An Eighteenth-Century Musical Tour in Central Europe and the Netherlands: Being Dr. Charles Burney's Account of His Musical Experiences - Vol. 2

By Charles Burney; Percy A. Scholes | Go to book overview

II
Brussels and Antwerp (15-26 JULY)

Brussels

The theatre in this city is one of the most elegant I ever saw, on this side the Alps; it is constructed in the Italian manner; there are five rows of boxes, nineteen in each, which, severally, contain six persons in front. There are seats in the pit, five or six of which are railed off for the accommodation of strangers, who otherwise, would be in danger of obtaining no good places, as the boxes are usually let to subscribers, and there are no galleries.

The orchestra of this theatre is celebrated all over Europe. It is, at present, under the direction of M. Fitzthumb, a very active and intelligent maestro di capella, who beats the time, and is indefatigable in preserving good discipline, and M. Vanmaldere,1 brother of the composer of that name, whose symphonies are well known in England. M. Vanmaldere, since the death of his brother, plays the principal violin, though the violoncello is his instrument.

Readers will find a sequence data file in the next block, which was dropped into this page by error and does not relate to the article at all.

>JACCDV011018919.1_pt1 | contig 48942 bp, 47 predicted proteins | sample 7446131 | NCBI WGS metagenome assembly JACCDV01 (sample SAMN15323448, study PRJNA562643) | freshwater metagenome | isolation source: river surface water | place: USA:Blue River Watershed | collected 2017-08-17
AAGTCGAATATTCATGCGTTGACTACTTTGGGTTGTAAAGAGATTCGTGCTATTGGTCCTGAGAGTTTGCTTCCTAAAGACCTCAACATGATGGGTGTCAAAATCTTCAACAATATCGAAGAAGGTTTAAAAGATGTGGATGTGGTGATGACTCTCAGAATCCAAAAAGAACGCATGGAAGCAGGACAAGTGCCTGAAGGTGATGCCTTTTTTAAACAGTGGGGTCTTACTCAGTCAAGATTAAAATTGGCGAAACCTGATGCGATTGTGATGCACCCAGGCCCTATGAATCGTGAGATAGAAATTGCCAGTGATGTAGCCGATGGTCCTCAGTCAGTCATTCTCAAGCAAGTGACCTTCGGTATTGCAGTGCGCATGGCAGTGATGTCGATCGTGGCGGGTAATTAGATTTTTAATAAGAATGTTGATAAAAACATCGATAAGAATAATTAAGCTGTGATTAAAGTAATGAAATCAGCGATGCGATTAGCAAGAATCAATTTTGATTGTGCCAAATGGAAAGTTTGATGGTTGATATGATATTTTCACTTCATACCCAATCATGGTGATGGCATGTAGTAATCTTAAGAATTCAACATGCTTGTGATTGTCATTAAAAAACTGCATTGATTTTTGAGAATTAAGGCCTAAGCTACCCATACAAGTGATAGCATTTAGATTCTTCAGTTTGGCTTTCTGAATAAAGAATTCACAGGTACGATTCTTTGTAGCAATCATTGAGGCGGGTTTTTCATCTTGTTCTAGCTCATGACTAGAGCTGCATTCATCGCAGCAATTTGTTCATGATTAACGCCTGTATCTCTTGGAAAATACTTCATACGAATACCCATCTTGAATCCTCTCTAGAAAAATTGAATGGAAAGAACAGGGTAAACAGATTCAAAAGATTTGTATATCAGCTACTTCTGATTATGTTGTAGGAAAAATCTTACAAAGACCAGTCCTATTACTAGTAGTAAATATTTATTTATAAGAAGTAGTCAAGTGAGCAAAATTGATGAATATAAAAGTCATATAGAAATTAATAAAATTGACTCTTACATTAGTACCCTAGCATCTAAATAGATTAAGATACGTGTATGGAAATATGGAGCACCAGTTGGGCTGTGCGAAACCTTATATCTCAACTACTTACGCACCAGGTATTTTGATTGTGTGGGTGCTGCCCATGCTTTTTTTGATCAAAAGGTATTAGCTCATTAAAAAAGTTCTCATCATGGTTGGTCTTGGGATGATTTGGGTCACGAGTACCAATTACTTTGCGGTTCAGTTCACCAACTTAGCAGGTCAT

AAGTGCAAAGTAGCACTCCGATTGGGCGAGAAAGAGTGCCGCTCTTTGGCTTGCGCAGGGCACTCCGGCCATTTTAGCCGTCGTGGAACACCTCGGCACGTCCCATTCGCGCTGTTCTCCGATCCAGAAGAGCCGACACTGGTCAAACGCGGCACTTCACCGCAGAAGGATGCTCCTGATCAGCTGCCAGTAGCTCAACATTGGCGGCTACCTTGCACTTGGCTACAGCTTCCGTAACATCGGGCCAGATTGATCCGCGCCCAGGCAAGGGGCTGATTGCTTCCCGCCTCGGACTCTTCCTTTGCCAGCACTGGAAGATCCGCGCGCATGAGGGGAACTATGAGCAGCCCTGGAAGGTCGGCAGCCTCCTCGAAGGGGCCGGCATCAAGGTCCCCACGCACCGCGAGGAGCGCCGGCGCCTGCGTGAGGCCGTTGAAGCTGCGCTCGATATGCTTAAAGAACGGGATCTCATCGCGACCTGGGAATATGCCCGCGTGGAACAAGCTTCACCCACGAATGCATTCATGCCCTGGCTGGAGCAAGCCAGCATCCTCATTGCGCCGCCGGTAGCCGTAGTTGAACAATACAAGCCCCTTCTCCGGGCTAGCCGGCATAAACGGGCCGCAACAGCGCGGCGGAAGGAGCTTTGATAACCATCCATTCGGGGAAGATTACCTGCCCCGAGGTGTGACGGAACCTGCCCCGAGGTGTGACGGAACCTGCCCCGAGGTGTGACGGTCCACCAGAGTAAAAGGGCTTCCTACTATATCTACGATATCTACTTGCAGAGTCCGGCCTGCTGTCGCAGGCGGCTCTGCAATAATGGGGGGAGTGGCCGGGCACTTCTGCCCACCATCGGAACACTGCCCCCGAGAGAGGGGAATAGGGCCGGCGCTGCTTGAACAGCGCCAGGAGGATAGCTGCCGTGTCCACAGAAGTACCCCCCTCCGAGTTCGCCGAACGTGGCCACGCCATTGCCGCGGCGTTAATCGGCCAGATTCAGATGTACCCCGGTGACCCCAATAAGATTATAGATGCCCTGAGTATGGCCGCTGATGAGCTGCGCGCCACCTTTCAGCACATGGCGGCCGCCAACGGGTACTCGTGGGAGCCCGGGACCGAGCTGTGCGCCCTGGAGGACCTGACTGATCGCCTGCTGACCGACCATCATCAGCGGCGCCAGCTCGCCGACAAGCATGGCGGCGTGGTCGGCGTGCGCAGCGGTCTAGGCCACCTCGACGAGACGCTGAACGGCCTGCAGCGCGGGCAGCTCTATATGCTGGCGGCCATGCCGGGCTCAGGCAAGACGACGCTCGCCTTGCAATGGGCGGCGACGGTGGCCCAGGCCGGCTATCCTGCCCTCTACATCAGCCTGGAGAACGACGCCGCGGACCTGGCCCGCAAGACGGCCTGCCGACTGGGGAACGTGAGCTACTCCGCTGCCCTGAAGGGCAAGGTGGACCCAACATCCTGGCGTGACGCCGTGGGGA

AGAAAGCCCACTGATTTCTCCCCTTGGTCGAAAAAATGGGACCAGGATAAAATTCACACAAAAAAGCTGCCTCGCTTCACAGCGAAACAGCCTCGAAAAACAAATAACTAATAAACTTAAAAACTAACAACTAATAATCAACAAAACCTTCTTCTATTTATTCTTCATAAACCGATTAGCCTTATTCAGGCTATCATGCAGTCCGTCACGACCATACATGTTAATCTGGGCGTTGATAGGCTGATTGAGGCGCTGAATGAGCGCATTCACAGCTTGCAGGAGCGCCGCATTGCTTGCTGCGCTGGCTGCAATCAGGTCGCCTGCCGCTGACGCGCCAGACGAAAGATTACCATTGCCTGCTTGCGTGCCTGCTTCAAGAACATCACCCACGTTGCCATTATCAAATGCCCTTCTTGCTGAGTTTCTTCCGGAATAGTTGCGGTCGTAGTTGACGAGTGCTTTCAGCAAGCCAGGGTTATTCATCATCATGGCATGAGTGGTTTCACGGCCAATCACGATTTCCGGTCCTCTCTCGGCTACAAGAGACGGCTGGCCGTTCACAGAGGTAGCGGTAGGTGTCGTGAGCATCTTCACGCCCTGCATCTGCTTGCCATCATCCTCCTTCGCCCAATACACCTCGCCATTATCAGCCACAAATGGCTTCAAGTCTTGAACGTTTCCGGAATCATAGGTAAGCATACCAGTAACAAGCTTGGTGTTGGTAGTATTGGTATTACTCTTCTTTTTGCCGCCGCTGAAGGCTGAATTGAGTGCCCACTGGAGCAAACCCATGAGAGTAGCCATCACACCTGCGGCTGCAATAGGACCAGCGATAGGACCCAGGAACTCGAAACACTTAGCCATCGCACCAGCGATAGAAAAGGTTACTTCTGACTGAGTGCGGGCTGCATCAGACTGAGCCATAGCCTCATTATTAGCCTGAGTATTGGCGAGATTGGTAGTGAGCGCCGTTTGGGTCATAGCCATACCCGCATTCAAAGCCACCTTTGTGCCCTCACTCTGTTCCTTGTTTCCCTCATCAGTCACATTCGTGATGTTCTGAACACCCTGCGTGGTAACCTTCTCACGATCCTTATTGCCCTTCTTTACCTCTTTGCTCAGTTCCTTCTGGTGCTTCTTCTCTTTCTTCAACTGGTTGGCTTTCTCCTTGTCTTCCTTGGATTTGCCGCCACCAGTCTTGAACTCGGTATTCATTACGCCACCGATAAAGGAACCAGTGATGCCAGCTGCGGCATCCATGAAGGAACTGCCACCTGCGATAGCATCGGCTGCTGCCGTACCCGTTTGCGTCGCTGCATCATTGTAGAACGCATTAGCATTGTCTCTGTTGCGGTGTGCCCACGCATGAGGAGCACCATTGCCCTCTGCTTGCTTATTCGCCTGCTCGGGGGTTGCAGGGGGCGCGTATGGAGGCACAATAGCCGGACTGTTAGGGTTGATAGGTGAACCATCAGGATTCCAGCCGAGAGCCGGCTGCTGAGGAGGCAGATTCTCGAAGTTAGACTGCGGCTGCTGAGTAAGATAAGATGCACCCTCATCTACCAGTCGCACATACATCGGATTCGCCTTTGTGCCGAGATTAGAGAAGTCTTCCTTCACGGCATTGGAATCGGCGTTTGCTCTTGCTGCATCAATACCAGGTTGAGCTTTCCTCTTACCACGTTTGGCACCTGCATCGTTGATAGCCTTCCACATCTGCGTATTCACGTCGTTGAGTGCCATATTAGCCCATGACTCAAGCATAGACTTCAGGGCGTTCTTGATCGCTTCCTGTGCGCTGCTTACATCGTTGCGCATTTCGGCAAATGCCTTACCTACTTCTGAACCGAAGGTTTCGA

The piece that was performed to night 〈Wednesday〉 July 15th, 1772, was Zemire and Azor,2 a species of Comedie larmoyante, written by M. Marmontel, and set by M. Gretry; it is interspersed with airs and dances. This Drama being French, and performed after the French manner, was, consequently, subject to much criticism.

As an opera, it might be divided into the following constituent parts: Poetry, Music, Singing, Arcting, Dancing, Orchestra, Theatre, Scenes, and Decorations; and it is but justice to say, that, most of these were admirable; however, let us discriminate, for to judge a performance of this kind in the gross, by saying that the whole was very good, bad, or indifferent would be unjust as well as tasteless.

The subject of the Poetry is a fairy tale, which, with great art, taste, and genius, is wrought into an interesting drama that is wholly worthy of its elegant and refined author. If it were, however, permitted to doubt of the perfection of particular parts of the production of so able a writer, it might

____________________
1
Van Maldere, the brothers Pierre ( 1729-68) and Guillaume (b. 1727). Both had long terms of service as string players at the court of the Governor of the Low Countries, Charles of Lorraine. Pierre was well known as composer in France, Germany, and England; his works included symphonies, sonatas, string quartets, and operas.
2
Zémire and Azor. Burney heard this same opera in German at Mannheim (see p. 30). In modern times the work has been given at Bath in 1955 under the direction of Sir Thomas Beecham.

-8-

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